The above is of course pure speculation as I hardly can expect to fully understand the psychology of the Jew on the street but that's my tentative thoughts on the matter.

Although I don't think one can deny that the internet is corrupting more people with "outside" ideas than libraries ever did, I have to wonder if it will ever be able to effect a revolution in Orthodox Jewish thought.

Monday, 13 September 2010


Once upon a time in Yeshiva I shared with a fellow bochur an Avraham Ben HaRambam that said that the Rabbis in the Gemara should not be taken literally (horrors!) I was subsequently reported for this inappropriate behavior. When I appealed to the authority of the Rambam and his son the Rosh Yeshiva said to me rather frankly "A Yeshiva is not a place to find philosophical truth, it is a place to cultivate Yiros Hashem (fear of God). What you're doing although it may be true has the possibility of shterring (ruining) people's Yiros Hashem."

I can't say that all Rabbis agree with this but that basically sums up the whole Chareidi position which wants to forget (or rewrite) Jewish History, Jewish Philosophy and anything besides the Babylonian Talmud.  Truth is perhaps not always their primary goal.

It also would sure explain why Kiruv movements bend the truth (perhaps even intentionally) The truth is not as important as fearing God, THAT is what matters and if you can get someone to fear God and keep his Torah then the ends justify the means. Whether you were honest or not doesn't quite matter because at the end of the day this person who you were mekarev through dishonest methods is now going to Gan Eden. S/he will in the Oilam HaEmes (the "true" world) thank you for your dishonest tactics.

Wednesday, 8 September 2010

5 Steps To A Guaranteed Ketiva V'Chatima Tova!

Warning: this is highly irreverent and mocks Jewish traditions from time immemorial and probably is not the best thing to be writing before Rosh HaShana and probably isn't very funny. Don't read this if those kind of things offend you (and I ask for your forgiveness in advance.) Thank you! Shana Tova!

It's hard getting forgiven by the aybershte. I mean he is fairly demanding, and how exactly can we INSURE that he doesn't strike us with lightning next year!? Luckily for us Jews we have some sure fire ways of tipping the scales of divine judgment. Let's take a look.

1. Crying. 

Apparently your prayers get extra points if you turn on the water works. But let's be honest you (the proste minuval that you are) just aren't stirred up enough to get those tears flowing. Luckily there's an easy solution. Fake it! That's right. The angels collecting your tears don't know if you're sincere or not so might as well give 'em something. Pinch yourself if you have to. Loud sobs are also a great idea - nothing says "I'm sorry, God" like pissing off the whole congregation with obnoxious loud yelps and making constipated faces. And if you're a chazzan - as a shaliach tzibbur you have an EXTRA obligation to sob in the middle of prayers (but just a word of advice even the angels aren't gonna fall for it if you continue where you left off before the sob without the slightest crack in your voice. Cummon make it a little bit convincing)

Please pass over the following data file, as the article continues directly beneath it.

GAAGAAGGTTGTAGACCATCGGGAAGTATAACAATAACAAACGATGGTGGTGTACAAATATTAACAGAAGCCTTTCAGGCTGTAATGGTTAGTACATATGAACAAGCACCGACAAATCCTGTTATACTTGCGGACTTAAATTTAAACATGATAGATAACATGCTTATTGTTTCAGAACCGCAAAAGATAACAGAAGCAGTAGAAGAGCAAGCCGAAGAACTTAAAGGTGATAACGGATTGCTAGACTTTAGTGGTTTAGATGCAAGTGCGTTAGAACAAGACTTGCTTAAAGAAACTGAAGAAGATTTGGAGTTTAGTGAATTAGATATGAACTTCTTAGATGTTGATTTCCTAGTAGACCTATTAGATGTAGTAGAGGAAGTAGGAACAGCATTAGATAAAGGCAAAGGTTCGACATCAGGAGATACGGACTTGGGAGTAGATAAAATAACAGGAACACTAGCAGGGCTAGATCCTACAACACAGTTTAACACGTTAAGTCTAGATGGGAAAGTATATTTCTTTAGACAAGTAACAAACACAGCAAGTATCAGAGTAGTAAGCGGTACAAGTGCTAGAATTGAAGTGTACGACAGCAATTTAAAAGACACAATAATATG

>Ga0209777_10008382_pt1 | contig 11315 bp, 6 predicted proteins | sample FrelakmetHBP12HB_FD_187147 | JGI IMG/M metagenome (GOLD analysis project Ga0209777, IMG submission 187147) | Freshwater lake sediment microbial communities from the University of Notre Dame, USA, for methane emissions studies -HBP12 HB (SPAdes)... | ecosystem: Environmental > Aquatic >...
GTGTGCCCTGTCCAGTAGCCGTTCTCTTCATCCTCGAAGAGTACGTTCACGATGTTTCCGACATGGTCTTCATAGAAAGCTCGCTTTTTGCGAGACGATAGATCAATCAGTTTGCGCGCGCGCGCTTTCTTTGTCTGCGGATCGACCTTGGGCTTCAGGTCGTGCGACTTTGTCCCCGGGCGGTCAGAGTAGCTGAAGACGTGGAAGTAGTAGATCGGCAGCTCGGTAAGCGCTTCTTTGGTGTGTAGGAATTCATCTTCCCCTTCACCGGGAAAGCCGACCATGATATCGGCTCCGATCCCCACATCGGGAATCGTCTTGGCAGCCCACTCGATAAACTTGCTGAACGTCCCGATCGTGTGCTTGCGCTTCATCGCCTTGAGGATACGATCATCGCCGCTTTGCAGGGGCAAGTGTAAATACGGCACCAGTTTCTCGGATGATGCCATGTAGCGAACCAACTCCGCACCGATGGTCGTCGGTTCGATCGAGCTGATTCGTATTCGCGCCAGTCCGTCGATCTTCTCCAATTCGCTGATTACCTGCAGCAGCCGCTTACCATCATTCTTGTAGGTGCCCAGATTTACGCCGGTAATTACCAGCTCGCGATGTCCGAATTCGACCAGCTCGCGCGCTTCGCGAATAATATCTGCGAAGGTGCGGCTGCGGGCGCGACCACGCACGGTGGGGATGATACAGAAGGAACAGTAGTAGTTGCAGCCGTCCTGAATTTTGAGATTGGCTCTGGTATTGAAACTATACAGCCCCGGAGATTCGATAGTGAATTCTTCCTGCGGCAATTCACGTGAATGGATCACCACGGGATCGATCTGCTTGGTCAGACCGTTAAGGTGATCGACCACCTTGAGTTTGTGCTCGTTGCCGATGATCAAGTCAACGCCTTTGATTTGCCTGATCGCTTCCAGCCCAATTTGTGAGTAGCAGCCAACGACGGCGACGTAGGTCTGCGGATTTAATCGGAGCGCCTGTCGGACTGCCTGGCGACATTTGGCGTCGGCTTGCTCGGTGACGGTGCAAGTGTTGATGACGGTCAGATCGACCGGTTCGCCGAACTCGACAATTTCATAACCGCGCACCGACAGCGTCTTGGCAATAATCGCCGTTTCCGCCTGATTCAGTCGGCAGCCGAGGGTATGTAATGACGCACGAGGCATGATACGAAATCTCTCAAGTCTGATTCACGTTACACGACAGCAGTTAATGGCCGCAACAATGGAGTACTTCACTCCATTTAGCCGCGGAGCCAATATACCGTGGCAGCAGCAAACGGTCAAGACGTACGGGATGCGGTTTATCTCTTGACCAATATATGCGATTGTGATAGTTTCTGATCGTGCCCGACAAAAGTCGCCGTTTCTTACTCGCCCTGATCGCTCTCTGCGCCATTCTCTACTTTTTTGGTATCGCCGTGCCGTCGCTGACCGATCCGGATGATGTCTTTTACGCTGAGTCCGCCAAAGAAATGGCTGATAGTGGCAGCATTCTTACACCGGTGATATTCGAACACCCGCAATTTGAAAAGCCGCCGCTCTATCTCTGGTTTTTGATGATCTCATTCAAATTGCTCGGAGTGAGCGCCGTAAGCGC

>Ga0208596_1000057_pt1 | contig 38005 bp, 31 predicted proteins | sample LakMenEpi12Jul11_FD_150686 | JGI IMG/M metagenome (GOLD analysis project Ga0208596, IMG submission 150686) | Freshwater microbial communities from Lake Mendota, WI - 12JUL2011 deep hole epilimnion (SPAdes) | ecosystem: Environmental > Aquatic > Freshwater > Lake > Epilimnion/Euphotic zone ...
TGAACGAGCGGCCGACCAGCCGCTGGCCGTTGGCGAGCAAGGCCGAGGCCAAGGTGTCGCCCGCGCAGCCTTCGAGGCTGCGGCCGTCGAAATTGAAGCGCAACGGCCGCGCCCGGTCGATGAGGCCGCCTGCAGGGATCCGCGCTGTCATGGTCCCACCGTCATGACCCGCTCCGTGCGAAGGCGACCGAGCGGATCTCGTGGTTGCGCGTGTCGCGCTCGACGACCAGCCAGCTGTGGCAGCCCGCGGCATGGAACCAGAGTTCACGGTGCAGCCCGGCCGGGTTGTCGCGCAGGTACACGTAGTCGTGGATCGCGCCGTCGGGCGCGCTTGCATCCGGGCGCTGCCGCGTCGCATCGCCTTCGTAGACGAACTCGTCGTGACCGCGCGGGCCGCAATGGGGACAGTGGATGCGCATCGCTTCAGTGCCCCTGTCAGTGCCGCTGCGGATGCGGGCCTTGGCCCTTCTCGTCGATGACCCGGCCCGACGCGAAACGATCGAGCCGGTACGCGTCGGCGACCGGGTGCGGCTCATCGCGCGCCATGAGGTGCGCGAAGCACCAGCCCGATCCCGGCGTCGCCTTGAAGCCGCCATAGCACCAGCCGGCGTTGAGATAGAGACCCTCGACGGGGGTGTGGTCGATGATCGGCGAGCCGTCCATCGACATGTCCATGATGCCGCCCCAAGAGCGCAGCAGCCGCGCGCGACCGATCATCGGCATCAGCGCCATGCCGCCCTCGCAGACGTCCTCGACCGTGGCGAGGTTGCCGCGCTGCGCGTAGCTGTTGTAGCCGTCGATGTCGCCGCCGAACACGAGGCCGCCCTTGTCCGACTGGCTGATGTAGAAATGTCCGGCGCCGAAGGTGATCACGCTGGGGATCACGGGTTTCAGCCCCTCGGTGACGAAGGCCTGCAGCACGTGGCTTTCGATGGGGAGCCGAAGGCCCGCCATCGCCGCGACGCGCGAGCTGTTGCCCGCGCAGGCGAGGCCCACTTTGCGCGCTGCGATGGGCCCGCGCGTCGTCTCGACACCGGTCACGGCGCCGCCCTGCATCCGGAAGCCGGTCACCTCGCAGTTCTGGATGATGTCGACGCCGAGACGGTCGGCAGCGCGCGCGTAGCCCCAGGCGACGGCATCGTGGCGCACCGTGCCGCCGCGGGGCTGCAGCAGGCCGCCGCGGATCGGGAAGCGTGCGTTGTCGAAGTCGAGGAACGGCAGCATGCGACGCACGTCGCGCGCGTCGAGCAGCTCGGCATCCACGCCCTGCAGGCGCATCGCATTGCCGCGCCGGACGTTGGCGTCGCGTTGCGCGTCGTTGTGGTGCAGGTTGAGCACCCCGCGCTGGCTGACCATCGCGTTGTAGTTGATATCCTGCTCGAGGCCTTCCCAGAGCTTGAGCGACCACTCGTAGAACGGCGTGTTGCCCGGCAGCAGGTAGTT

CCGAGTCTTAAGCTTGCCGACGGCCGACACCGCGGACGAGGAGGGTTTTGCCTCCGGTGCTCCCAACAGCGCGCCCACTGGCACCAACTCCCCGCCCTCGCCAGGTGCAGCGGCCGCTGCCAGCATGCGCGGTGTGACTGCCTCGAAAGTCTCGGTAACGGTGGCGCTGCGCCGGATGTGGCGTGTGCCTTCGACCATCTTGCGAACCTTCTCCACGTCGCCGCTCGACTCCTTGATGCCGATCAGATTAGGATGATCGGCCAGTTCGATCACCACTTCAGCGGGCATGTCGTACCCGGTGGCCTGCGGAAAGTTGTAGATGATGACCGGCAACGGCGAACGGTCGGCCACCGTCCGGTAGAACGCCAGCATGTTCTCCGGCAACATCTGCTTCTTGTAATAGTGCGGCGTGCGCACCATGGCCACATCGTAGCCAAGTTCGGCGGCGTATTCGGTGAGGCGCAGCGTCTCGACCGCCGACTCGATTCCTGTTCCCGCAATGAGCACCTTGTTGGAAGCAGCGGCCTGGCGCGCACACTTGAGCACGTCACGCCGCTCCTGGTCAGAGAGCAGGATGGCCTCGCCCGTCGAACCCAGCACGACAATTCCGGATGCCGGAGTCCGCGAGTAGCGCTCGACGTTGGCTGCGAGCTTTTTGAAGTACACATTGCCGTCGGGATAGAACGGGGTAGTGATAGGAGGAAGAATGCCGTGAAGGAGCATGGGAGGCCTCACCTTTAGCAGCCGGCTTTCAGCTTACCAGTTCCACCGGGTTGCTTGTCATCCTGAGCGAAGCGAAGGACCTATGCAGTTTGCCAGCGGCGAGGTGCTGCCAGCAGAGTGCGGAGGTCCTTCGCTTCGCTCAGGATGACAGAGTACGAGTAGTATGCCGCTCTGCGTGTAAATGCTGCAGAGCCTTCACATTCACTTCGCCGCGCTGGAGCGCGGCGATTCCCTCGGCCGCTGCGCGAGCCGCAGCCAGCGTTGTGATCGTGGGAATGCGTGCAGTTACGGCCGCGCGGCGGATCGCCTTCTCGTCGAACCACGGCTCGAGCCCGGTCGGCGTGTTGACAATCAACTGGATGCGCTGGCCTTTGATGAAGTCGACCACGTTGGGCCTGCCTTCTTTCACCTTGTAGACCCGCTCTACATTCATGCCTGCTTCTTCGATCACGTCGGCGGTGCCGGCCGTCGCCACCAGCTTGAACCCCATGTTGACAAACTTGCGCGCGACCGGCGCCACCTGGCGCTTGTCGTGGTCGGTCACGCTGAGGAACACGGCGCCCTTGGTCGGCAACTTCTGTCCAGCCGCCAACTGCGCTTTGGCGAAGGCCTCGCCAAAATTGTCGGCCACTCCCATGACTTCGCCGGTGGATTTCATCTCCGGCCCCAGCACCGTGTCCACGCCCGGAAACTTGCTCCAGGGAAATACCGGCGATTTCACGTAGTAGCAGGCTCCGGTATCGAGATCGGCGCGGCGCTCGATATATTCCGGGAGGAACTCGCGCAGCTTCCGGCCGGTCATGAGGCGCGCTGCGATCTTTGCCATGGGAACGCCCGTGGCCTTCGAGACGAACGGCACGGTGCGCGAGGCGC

2. Simanim

Simanim aren't just tasty they're magical! That's right. If you eat some honey then the your gezeira for a sweet new year becomes guaranteed! (Take that you "rationalists"!) So be sure to scarf down as many simanim as possible! More simanim = more chances that you cast an effective spell. (A Kosher Torah spell BTW not a goyishe Harry Potter kishuf spell) Learn from the sefardim! Gather up animals and vegetables from all corners of the earth! And be SURE to stay away from nuts! The Gematria of the Hebrew word for nut - egoz is ALMOST the same gematria as sin - chet. And don't even dare listen to those scoffers who say that it's nuts who come up with these gematriot in the first place - they're just a buncha minuvalim who are also skeptical of Bible Codes and other Ohr Sameach approved word games. Are you really gonna listen to idiots like that?

3. Feed the Fish

You got all these sins sticking on to you where you gonna throw 'em? (Sins are REAL spiritual/metaphysical/immaterial/impure particles sticking to our neshamos so STOP rolling you eyes. If we could take an Xray of your neshama it would probably look like the lungs of a Lakewood Yeshiva Buchur) In the times of the Beit HaMikdash we had a scapegoat who got loaded with all our sins and was kicked off a mountain. Nebach we no longer have the ability to kill large amounts of animals ritually so we have to do the next best thing... KILL THE FISH. First make sure to empty out all your pockets to get all those nasty sins into the water and while you're at it try to coerce your millions of zera levatala demons (yeah don't pretend you haven't already spawned an army of those buggers) to join the fish also. THEN watch the fish gobble up you invisible sins. THEN swoop in and deal those fish a fatal blow with moldy challa crumbs. BOOM fish and sins gone.

4. Go To The Mikva